And that’s kind of what happened. It took a while to find a label [Six Degrees]. When it came out, it got some attention, which was beautiful and nice, but not overwhelming, not so different than a lot of the other records we’ve done. And then, almost a year later, out of the blue there was this Grammy nomination. Then it was just a tsunami of media coverage, unlike anything I’ve ever experienced. Even when I won the Grammy for Tinariwen [Tassili, 2011], there was hardly an email, hardly a phone call. So to suddenly have dozens of emails all day long for about a month straight from all over the world was shocking.
What a great story. So beyond the lightning bolt personal experience for you, what was the effect on the project, the musicians, the prison, all of that?
Well, we have been back twice since the nomination to record the second album. I try as much as I can to look for patterns in what people say, so if more than one person expresses the same thing, it seems like maybe it’s not an isolated case. One of the recurring themes that we have heard from people is that they were proud, and they very well should be. It gave them confidence. The individuals who thought of themselves as musicians, playing in the organized band, I think it gave them greater confidence to carry on—which in some ways is a mixed blessing, because playing music anywhere in the world is an extremely difficult thing. It’s a hard thing to pursue. In some ways that’s great, but in some ways it’s a little sobering. But one thing that people really expressed was just amazement that they had been heard outside the walls of the prison.
It’s like when we were danced out of the prison, I literally thought as we crossed that threshold, through the door and outside the walls, it may never go beyond these walls. And that was something a lot of them expressed. It was not so much that they were amazed and impressed that it was being heard in the United States or China or somewhere, but just the fact that anyone had listened to them outside the walls of the prison. For most of them that was a shock. I think most of them were very skeptical about what would happen with the record, if there would be a record. We tried to manage their expectations. There may never be a release. Because we did not know.
Now, with the success of the record, do the musicians benefit? Are they allowed to be compensated for the record?
Well, the record is a money-losing record, but we pay everybody always for every project at the outset.
So you were allowed to pay the musicians.
Well, it’s a little indirect. We pay them, and it goes to the guards, and it goes into an account for the service that they then get when they get out, or they can maybe take a little bit out here and there for things like Sunday clothes or small food items, that sort of thing. So yes and no. We gave them instruments. We gave them food. We give them clothes. We’ve given legal support to quite a few of them. And all of them did get money. But there is always that lingering question, making sure that the money goes to the right hands. When we returned, some of them had been released. So we asked, “When you were released, did you receive your money?” And they said yes. So everything seemed to be very much on the up and up, and let’s hope so.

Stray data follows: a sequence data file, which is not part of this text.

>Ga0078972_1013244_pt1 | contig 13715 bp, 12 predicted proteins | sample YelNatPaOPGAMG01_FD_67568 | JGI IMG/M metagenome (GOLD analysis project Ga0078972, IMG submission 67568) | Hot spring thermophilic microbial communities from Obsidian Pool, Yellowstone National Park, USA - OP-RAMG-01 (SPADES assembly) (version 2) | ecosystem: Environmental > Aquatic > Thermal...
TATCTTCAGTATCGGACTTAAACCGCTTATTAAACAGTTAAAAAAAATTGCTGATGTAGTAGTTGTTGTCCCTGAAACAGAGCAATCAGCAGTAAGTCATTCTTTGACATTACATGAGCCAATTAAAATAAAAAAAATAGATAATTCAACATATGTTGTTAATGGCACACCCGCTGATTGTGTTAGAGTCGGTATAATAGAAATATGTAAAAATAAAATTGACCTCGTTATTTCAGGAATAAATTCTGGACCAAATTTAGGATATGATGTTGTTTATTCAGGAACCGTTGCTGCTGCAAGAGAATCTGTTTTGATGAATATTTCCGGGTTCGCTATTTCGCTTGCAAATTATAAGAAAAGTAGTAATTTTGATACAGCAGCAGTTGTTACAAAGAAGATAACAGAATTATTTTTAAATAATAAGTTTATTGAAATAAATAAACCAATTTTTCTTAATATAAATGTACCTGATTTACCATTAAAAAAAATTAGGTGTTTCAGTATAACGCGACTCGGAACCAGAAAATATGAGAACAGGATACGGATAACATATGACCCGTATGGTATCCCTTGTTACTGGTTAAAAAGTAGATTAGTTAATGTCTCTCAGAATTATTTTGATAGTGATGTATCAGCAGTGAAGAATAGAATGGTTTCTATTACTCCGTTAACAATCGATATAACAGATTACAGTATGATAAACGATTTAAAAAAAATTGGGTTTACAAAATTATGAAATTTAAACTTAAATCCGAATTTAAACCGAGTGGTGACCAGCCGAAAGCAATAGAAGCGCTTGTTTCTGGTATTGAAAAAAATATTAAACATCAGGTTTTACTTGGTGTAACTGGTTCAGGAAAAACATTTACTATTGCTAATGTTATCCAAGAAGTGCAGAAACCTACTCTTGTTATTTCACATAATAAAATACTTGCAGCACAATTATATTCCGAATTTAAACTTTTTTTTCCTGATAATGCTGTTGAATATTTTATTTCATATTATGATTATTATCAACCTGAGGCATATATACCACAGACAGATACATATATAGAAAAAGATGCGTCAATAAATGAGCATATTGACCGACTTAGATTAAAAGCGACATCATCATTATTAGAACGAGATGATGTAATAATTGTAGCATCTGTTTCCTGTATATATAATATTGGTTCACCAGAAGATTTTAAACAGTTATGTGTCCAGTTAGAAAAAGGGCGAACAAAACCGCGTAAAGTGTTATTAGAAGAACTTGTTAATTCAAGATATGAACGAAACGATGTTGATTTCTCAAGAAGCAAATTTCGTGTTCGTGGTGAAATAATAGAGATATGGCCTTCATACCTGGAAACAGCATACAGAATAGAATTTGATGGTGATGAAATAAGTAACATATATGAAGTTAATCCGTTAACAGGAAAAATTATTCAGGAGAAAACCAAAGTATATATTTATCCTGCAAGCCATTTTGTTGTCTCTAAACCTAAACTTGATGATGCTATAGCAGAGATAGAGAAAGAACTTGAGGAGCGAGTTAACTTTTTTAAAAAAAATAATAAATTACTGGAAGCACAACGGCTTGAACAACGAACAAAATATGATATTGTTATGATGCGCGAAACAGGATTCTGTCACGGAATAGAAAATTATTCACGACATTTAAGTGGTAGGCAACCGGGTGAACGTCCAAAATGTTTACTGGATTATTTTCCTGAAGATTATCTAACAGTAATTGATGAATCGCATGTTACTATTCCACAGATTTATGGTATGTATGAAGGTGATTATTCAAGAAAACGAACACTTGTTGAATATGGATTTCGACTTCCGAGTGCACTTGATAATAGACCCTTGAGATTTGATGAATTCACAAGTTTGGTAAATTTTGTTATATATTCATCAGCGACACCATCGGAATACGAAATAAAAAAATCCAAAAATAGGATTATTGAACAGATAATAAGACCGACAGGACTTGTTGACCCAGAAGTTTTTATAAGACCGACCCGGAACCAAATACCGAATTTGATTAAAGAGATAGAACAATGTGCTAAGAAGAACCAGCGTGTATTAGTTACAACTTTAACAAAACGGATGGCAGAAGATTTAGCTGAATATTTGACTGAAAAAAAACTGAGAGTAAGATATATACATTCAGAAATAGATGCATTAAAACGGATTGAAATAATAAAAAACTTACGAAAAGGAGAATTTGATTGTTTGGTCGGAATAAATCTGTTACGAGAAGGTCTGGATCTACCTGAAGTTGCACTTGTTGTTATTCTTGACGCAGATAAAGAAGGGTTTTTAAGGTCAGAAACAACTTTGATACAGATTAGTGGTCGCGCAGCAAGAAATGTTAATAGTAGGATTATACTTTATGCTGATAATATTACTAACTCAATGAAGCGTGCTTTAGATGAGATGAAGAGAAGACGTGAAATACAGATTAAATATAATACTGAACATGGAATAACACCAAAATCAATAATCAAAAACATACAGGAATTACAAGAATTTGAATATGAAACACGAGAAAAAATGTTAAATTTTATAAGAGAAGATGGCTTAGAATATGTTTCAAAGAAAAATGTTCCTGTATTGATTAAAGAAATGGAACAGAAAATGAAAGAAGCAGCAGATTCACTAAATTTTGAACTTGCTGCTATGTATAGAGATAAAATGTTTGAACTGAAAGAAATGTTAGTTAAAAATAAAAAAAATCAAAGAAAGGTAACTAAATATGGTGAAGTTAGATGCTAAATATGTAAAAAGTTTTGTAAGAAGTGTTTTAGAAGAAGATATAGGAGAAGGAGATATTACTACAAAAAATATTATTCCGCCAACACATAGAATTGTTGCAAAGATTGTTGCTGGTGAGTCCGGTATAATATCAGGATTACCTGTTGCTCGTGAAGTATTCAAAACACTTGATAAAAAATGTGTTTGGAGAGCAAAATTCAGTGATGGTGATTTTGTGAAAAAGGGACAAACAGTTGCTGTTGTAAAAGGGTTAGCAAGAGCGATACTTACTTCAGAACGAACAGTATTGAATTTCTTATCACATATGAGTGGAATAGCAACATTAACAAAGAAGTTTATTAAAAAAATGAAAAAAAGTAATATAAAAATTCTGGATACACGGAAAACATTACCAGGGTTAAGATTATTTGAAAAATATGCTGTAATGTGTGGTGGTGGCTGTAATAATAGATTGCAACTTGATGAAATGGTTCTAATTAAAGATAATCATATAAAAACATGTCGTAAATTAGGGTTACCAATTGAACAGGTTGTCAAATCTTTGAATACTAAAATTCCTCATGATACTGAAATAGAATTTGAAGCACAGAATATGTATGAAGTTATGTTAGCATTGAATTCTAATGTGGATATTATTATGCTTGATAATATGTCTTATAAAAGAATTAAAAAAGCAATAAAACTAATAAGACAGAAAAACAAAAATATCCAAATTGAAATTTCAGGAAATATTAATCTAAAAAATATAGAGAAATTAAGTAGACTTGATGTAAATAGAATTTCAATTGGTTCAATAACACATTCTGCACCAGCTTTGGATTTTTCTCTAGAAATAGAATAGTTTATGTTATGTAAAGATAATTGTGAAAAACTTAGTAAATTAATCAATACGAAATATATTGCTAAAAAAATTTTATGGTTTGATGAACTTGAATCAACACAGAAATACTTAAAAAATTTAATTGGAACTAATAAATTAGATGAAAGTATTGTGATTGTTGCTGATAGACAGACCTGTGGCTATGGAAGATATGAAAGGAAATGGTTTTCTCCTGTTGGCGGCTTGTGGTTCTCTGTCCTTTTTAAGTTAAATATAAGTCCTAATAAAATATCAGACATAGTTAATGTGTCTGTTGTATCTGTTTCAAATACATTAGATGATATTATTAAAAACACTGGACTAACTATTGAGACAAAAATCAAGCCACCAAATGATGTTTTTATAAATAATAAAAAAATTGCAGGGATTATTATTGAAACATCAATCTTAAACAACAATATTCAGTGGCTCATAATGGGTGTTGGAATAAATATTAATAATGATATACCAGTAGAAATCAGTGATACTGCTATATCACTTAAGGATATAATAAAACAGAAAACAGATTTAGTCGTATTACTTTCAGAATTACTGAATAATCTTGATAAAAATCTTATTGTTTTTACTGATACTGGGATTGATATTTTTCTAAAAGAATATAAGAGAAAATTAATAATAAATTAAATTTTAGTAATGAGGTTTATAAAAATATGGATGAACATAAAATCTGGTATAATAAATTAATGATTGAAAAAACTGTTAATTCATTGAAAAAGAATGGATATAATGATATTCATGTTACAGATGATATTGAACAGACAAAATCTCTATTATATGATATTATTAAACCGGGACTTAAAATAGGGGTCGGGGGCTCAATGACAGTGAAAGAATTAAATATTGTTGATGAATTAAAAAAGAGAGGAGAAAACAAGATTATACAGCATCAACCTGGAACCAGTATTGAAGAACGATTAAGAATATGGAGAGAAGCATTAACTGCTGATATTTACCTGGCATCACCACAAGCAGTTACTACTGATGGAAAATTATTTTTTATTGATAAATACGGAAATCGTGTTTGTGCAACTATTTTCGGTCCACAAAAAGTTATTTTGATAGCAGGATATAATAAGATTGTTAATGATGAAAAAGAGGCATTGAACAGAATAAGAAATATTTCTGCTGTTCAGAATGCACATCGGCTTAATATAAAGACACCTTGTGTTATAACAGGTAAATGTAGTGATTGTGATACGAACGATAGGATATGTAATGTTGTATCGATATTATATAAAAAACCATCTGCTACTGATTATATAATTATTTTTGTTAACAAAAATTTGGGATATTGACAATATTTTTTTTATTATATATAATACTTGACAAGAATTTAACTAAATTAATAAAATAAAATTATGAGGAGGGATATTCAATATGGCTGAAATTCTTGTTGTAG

When you went back this year, what was different?
You know, I don’t know that anything was. If you compare the footage from 2013 to the footage we took this year, it would be hard to tell what was shot when. But there are differences. Some of the differences are that some of the prisoners have been released. One of the men who was there for life was transferred to another prison. One of the women who was involved in the first record died from health complications in the prison.
There is a new crew. The band itself is made up of a lot of different individuals, some the same, some different. But one of the great joys we had when we were there in January, and in May, but in January particular, is we went out and had lunch with four or five of the people that were featured on the first record and had been released since 2013. And it was really nice to be with them, in the city of Zomba, not in the prison itself, and at the end of the day to see them walk in four different directions to go home.
Wow. That must’ve felt great. In the sleeve notes to the new album, you comment on the press coverage that happened in Malawi after the Grammy nod. Tell that story.
Well, I think that all press coverage in the media can be a double-edged sword. And unfortunately, as I think a lot of us know, the standards of journalism have unraveled very quickly since the rise of the Internet. So you see evidence of that in the coverage of this story, where most people were looking for a very convenient, fictional narrative about how the Grammy nomination would have come about.
Most of them had not done their research, had not dug deeply enough to even uncover such basics as the fact that there were women involved in the record, and that more than half the songs came from the women, and that the men’s band was not actually on the record. It was members of the band, but not the band itself. And also that I am not the same person who shares my name who created the show Glee. So, you know, what could be a more grievous journalistic error then to write about two people as if they were the same individual when they are not.
Ow. Were these international or local journalists?
I think it’s the full spectrum, and you know, I would say to be fair and balanced, some of it came from just a lack of understanding of what the nomination was. You know, the majority of the people at the prison did not know what a Grammy was, nor should they really. No artist from Malawi had ever received a nomination. There was confusion about whether there would be a monetary reward if they want, and how they got nominated—you know, these sort of misunderstandings—what was on the record, what the record was. Some of it started there.